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How the call to prayer is uniting Israel's Arabs, ultra-Orthodox

Ultra-Orthodox Knesset members have joined forces with Joint List Knesset members in objecting to the bill preventing the muezzin call to prayer.
Israeli Health Minister Yaakov Litzman speaks during a briefing to members of the media on the medical condition of former Israeli President Shimon Peres a day after he suffered a stroke, at a hospital near Tel Aviv, Israel September 14, 2016. REUTERS/Baz Ratner - RTSNPU9
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On Nov. 15, before the so-called Muezzin Law, which states that the noise level of the muezzins’ loudspeakers needs to be limited, was presented at a preliminary reading in the Knesset, the chairman of the ultra-Orthodox Yahadut HaTorah Party, Minister of Health Yaakov Litzman, blocked the advancement of the controversial bill. The appeal he submitted regarding the decision of the ministerial committee on legislation, which authorized the bill, was based on the fear that the bill would silence not only the muezzins but also the Sabbath sirens that sound off in ultra-Orthodox population centers every Friday evening to announce the beginning of the Sabbath.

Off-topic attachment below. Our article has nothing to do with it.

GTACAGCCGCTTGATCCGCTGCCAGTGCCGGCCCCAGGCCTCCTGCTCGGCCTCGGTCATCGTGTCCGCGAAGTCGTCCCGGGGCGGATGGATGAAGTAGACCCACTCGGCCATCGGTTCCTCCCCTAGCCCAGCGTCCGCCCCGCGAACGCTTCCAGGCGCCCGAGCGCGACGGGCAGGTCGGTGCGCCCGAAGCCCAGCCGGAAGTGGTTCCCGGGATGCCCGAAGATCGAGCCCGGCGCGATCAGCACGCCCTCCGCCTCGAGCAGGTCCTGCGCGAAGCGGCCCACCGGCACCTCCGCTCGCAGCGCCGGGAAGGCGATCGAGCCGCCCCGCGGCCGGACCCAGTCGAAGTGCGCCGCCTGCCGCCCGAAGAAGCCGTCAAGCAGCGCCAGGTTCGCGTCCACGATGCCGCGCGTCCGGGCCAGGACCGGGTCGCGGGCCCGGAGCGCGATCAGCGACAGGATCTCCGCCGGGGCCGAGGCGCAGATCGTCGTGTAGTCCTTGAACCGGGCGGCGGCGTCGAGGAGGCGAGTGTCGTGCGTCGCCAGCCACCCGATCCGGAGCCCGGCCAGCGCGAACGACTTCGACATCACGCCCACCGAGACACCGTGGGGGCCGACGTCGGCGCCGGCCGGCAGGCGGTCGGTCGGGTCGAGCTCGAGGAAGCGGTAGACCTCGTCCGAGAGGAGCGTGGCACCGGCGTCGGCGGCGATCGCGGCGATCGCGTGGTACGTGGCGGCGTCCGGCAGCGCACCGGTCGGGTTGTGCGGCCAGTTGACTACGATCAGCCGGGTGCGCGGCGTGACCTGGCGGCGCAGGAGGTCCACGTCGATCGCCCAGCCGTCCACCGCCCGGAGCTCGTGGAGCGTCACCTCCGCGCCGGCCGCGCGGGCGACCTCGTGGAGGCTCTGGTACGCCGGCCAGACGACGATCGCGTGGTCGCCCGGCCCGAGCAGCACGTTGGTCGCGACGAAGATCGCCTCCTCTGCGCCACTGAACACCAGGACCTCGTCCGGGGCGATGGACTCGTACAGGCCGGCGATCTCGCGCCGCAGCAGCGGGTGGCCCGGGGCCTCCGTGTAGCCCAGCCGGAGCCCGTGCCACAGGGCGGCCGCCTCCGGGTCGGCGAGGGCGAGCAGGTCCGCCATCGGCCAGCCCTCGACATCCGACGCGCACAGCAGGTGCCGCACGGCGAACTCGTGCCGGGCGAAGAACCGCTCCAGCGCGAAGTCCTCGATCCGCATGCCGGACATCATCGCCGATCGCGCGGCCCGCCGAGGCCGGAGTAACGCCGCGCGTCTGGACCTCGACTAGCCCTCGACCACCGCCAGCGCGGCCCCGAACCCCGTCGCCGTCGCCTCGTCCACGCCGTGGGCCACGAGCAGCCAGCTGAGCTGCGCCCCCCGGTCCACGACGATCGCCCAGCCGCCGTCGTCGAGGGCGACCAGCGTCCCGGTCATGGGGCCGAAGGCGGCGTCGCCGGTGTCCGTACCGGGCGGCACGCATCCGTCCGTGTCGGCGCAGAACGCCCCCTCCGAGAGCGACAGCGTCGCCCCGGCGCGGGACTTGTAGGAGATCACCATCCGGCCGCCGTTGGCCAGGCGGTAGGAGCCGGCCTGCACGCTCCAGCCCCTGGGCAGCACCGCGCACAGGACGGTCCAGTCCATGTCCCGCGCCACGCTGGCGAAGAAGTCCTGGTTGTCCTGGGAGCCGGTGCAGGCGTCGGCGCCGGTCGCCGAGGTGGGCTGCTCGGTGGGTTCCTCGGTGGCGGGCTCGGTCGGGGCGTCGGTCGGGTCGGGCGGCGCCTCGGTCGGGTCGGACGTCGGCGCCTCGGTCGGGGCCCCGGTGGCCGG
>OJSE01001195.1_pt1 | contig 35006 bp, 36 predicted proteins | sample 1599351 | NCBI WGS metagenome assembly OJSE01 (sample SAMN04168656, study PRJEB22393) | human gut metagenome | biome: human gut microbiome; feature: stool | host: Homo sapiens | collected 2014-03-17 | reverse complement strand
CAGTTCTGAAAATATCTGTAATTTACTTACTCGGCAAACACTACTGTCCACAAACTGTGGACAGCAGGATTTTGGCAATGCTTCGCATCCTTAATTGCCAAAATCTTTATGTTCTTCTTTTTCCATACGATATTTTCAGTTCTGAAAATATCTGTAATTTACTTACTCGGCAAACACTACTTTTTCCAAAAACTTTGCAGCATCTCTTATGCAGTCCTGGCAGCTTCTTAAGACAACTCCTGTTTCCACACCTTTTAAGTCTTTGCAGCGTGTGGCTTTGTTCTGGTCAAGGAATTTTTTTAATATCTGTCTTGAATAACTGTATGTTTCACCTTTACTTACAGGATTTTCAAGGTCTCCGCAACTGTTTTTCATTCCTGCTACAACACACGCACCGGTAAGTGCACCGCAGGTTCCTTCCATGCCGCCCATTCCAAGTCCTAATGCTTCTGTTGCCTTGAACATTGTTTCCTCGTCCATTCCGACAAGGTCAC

The minister’s appeal received warm responses from the Joint List of predominantly Arab parties. The chairman of the party, Knesset member Ayman Odeh, said in response, “I thank Minister Litzman for submitting the appeal and blocking the reading of the bill, and I truly believe that today a significant step was taken in the cooperation of the disadvantaged in our society.” Joint List Knesset member Ahmed Tibi also praised the ultra-Orthodox and said that in the past, when Yesh Atid Chair Yair Lapid raised the draft law for enlisting the ultra-Orthodox, there were those who pressured Tibi to vote for it. But the ultra-Orthodox explained to him that this is their most sensitive issue, and thus he decided to abstain. Now, he says, the ultra-Orthodox are returning the favor.

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